It’s an election year, and in typical homeschooler fashion, you’re probably injecting a little civics and American government into your homeschool lessons and family conversations. Your kids may be getting energized about how the election process works and even choosing their favorite candidates.
What a disappointment when they realize they can’t vote until they are legally adults! While some states like California allow registration and pre-registration for sixteen-year-olds, all states require you to be 18 to vote on election day.
Curb their disappointment with these alternative ways kids can get involved in the election process.
Studying U.S. Elections!
Sonlight’s Election Headquarters makes learning about the American government doable and fun in your homeschool, or as a supplement to any curriculum! Get started with the free Elections Unit Study. Or cut, color and glue your way to understanding elections with the US Elections Lap Book. Finally, lay the foundation for American History with our NEW Kindergarten American History curriculum.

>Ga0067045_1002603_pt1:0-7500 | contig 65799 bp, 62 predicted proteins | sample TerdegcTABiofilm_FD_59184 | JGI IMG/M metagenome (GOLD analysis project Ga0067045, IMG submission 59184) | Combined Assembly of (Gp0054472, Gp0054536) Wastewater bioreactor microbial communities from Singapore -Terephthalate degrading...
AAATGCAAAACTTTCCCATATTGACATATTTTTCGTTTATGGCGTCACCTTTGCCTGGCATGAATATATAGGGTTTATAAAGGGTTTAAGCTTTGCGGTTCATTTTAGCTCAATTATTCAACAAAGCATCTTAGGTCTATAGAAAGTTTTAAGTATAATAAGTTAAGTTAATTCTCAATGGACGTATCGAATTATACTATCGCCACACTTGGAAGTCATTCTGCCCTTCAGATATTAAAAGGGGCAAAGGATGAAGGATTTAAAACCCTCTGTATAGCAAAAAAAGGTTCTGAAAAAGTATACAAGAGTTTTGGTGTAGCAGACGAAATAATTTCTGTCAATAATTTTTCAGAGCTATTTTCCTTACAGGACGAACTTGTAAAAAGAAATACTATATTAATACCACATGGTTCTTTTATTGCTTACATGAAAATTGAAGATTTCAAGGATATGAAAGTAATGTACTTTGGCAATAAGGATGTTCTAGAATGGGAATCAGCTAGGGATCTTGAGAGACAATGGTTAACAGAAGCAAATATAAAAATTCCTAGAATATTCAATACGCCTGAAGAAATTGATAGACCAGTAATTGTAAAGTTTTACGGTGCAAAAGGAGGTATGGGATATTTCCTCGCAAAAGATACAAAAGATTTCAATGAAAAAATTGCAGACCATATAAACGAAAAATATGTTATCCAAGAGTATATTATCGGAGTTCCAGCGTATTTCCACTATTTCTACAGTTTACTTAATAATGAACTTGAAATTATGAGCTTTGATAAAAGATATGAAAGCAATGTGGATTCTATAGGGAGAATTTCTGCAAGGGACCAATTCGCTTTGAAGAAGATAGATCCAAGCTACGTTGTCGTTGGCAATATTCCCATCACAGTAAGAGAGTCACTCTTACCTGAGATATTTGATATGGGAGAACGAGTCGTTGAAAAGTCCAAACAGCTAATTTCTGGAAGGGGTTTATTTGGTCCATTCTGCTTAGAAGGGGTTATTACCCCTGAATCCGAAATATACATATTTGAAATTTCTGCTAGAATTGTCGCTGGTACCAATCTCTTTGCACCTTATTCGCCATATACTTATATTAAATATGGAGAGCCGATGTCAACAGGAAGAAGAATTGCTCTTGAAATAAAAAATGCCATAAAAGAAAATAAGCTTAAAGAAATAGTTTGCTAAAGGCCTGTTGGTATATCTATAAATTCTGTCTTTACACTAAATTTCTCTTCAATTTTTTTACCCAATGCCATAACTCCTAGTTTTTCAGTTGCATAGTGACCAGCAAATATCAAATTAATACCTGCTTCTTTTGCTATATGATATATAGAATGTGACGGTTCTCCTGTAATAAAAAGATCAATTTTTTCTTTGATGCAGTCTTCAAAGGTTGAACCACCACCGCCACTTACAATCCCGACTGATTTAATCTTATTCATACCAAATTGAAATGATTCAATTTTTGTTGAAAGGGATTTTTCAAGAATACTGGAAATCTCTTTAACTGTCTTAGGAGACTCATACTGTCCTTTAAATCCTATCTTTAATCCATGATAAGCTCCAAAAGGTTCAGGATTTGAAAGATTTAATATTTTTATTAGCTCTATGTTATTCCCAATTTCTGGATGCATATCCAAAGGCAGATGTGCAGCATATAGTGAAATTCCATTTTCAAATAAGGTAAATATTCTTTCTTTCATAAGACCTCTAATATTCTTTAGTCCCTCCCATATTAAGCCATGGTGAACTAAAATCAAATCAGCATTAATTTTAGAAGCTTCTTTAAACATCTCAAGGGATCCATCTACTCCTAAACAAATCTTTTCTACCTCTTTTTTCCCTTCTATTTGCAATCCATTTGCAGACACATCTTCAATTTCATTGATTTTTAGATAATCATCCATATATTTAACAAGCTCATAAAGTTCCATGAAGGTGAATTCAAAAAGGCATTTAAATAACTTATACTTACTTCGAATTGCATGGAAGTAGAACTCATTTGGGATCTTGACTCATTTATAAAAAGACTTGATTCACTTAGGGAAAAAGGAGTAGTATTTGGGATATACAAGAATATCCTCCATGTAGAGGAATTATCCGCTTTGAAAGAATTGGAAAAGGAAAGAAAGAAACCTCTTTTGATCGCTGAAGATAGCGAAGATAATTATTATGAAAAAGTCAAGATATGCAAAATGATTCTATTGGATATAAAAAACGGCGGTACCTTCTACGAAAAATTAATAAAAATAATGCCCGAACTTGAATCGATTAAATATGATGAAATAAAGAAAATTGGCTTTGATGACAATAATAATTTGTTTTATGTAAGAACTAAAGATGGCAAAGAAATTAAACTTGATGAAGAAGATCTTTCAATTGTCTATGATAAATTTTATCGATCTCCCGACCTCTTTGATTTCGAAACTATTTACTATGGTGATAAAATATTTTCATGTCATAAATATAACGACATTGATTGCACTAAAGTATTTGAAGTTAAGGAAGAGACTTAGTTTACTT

1. Learn the History of Suffrage
The right to vote is a special privilege. Teach your children about who has the right to vote and how that changed through history. Here are three talking points to get you started:
- Although African-Americans were allowed to vote with the ratification of the 14th and 15th Amendments, widespread racism in state and local governments hindered the full expression of what the law allowed. Learn about Jim Crow and the Civil Rights Movement in terms of its impact on voting rights.
- Women weren’t allowed to vote until 1919 with the ratification of the 19th Amendment. Study the bold determinism of the suffragettes and how they battled sexism in American society.
- Until 1971, American citizens had to be 21 to vote. Do your kids know why the voting age decreased? In the Vietnam War, the average age of U.S. soldiers was 19. They were old enough to fight and die, but not old enough to vote.
2. Study American History
“Those who fail to learn from history are condemned to repeat it,” Winston Churchill said in a 1948 speech to the House of Commons, modifying the words of writer and philosopher George Santayanain.
To state it in simple terms: Those of us wanting to make a difference need to study history to avoid repeating mistakes made by those before us.